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As seen from space: 'Earth's connecting point to the rest of the universe' — and a fierce legal battleground too

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By Tom Yulsman
Dec 1, 2015 1:02 AMNov 20, 2019 2:17 AM


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Hawaii's Mauna Kea volcano, as seen from the International Space Station on Nov. 1, 2015. (Source: NASA Earth Observatory) Click on this arresting photograph of Hawaii's Mauna Kea volcano, shot from orbit, and then see if you can make out a series of white structures on the summit. See them? They form a 'C' right at the top. (For an original, high resolution version of the image, go here.) These are some of the 13 working telescopes near the volcano's summit, as seen from the International Space Station on Nov. 1, 2015 and posted today by NASA's Earth Observatory. As the website for the University of Hawaii's Institute for Astronomy puts it, these telescopes make Hawaii "Earth's connecting point to the rest of the Universe."

The summit of Mauna Kea on the Island of Hawaii hosts the world's largest astronomical observatory, with telescopes operated by astronomers from eleven countries. The combined light-gathering power of the telescopes on Mauna Kea is fifteen times greater than that of the Palomar telescope in California -- for many years the world's largest -- and sixty times greater than that of the Hubble Space Telescope.

But the summit is also sacred ground for Native Hawaiians, who sought — and recently won — a court order blocking construction of what would be the most powerful telescope on Earth, the Thirty Meter Telescope, or TMT. According to a recent Reuters story:

Kealoha Pisciotta, president of Mauna Kea Anaina Hou, one of the groups seeking to block the telescope project, has said the site was considered a temple of the most supreme being for Native Hawaiians and also was a sacred burial ground.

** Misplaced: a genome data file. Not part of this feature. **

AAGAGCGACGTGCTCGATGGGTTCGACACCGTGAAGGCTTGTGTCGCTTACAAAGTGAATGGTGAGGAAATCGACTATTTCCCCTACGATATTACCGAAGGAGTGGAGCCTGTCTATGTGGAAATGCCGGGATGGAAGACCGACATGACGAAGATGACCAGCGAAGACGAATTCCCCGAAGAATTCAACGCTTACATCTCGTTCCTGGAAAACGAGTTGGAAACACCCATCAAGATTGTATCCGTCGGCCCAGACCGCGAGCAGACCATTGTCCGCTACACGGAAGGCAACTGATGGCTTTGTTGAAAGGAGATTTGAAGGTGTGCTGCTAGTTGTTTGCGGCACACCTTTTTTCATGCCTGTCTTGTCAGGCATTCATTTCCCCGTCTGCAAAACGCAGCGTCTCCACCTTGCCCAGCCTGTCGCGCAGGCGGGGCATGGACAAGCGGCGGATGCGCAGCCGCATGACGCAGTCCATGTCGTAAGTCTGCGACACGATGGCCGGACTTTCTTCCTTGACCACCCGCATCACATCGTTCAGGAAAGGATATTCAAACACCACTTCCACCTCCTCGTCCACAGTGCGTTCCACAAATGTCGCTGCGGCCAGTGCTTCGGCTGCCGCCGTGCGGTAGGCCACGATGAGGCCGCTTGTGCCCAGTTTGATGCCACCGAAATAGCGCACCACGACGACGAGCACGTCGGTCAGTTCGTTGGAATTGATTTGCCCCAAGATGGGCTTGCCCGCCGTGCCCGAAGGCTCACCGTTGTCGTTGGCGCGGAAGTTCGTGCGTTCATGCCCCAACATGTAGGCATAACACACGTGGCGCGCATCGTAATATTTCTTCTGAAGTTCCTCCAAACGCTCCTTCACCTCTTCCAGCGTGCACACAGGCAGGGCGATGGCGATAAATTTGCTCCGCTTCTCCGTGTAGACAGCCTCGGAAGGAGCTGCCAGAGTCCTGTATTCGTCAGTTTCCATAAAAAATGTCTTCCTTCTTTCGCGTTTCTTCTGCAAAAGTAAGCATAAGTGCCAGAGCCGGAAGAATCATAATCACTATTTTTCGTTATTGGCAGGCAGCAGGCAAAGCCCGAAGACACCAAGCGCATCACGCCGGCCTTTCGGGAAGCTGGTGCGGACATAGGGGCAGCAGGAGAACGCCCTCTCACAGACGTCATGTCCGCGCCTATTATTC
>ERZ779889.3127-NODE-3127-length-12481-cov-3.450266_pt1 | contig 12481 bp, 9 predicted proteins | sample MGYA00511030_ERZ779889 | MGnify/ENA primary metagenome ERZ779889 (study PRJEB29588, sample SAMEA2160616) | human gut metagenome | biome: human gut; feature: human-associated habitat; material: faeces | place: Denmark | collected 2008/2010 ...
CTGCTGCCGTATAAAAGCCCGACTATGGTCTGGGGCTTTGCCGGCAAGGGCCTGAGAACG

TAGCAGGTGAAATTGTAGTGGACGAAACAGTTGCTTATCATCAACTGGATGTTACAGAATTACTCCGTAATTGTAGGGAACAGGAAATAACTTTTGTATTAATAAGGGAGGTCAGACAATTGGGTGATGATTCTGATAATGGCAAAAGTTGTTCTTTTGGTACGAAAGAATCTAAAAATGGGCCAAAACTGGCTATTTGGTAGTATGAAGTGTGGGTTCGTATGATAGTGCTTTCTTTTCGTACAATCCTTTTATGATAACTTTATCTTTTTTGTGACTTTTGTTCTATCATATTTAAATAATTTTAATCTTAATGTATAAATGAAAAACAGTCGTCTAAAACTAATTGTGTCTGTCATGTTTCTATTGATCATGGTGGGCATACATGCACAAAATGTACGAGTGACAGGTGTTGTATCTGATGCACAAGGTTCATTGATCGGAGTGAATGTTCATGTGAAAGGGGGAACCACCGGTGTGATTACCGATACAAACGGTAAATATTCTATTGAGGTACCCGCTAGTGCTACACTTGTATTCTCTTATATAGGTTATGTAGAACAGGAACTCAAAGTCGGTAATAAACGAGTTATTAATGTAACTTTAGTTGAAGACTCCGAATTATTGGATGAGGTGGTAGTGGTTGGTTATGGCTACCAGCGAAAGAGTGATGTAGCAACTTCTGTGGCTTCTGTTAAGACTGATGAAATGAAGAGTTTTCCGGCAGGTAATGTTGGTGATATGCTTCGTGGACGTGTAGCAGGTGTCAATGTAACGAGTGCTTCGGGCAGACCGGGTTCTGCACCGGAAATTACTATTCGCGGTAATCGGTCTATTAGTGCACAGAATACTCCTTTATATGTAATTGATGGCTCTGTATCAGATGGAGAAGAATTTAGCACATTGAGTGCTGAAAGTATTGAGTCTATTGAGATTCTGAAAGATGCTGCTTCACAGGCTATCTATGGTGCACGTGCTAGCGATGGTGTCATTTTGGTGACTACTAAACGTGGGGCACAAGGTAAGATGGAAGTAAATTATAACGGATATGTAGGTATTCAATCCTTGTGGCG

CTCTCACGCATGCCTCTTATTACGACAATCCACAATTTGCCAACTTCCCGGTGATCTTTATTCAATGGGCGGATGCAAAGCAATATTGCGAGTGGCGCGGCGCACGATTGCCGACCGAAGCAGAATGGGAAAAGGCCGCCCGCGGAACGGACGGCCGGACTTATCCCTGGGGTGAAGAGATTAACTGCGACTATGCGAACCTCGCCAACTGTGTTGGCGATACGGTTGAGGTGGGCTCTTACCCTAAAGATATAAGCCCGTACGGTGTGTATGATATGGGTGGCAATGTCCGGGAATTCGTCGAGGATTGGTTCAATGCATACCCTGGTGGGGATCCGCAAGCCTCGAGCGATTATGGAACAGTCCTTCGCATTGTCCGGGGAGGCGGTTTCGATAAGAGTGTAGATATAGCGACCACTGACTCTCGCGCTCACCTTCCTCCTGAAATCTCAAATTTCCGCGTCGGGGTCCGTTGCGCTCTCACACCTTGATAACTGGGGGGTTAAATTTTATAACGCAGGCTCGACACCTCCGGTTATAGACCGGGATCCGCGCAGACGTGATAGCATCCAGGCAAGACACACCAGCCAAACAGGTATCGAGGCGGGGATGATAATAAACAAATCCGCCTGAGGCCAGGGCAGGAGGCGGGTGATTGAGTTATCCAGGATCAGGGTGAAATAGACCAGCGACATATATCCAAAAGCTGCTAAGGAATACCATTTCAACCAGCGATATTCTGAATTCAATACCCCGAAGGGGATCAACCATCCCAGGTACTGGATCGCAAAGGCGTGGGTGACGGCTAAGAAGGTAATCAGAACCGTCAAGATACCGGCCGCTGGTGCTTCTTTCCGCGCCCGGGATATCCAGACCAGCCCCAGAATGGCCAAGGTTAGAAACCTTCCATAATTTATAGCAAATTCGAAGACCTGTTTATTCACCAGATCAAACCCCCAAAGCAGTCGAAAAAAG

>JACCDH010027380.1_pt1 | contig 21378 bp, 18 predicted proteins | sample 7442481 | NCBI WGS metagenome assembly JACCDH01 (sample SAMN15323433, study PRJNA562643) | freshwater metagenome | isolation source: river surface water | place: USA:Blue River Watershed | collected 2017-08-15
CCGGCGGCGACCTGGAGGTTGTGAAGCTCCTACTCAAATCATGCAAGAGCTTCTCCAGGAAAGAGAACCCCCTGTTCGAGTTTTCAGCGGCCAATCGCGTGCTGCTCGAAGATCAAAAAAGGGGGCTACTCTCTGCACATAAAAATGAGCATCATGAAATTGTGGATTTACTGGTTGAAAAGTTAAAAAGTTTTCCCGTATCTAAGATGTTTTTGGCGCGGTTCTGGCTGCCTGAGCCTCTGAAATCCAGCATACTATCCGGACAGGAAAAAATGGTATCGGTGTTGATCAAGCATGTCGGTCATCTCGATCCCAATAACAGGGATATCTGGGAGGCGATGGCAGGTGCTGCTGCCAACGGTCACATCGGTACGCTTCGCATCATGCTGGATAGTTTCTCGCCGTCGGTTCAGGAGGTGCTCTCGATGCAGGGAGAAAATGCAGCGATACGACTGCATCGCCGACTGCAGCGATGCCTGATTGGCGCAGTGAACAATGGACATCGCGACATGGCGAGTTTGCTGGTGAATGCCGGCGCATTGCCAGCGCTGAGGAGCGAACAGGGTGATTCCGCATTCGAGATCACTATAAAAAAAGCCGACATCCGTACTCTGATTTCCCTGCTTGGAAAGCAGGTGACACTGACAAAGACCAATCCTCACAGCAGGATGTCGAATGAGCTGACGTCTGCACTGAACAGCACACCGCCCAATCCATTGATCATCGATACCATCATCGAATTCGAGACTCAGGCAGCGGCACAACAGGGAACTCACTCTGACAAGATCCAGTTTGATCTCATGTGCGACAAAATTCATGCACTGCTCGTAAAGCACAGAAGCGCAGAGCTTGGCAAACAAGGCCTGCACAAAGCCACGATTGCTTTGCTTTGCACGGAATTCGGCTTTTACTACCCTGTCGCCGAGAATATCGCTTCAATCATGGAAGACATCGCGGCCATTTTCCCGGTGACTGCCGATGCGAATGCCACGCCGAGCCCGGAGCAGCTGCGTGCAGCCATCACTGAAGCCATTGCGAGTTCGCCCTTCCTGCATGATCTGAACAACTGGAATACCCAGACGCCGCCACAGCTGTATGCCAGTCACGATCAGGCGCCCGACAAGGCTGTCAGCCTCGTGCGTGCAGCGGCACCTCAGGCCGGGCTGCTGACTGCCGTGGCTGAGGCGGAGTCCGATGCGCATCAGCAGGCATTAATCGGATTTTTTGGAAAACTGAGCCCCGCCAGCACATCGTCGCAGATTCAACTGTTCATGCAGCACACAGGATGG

A week ago, the Hawaiian Supreme Court suspended the permit for the project until Dec. 2, blocking further work until then. The photograph above shows why astronomers are so eager to build the TMT atop Mauna Kea. Notice that layer of clouds partially surrounding the mountain at about 2,000 feet above sea level? This is the top of the tropical inversion cloud layer — which is well below the summit of the mountain at 13,800 feet. The inversion traps moist maritime air down low, keeping the skies above the summit free of clouds and pollutants. In fact, there are more clear nights on the summit than most places on Earth. And the night skies are not sullied by light pollution from from major population centers. There are also no mountain ranges nearby that could cause turbulence in the atmosphere as winds passed over them. The result: an incredibly dry and stable atmosphere that makes for unsurpassed astronomical observing conditions. I've experienced this myself when I visited the Canada-France-Hawaii Telescope, or CFHT, while working on my book, "Origins: the Quest for Our Cosmic Roots." The humidity never climbed above 10 percent. And at night, the view of the skies from the catwalk of the CFHT was uncanny. Never had I seen so many stars — and because of the remarkable stability of the atmosphere, the stars barely twinkled. Given the stark and dramatic beauty of the place, it is no wonder that it is sacred ground for Native Hawaiians. As for the photograph, it was shot by an astronaut as the space station passed overhead at approximately 5 p.m. local time. Late-afternoon lighting combine with an oblique viewing angle to draw long shadows and highlight cinder cones and lava flows. The image's vivid colors are the result of digital processing by NASA in part to improve contrast. The image was also cropped, and lens artifacts have been removed.

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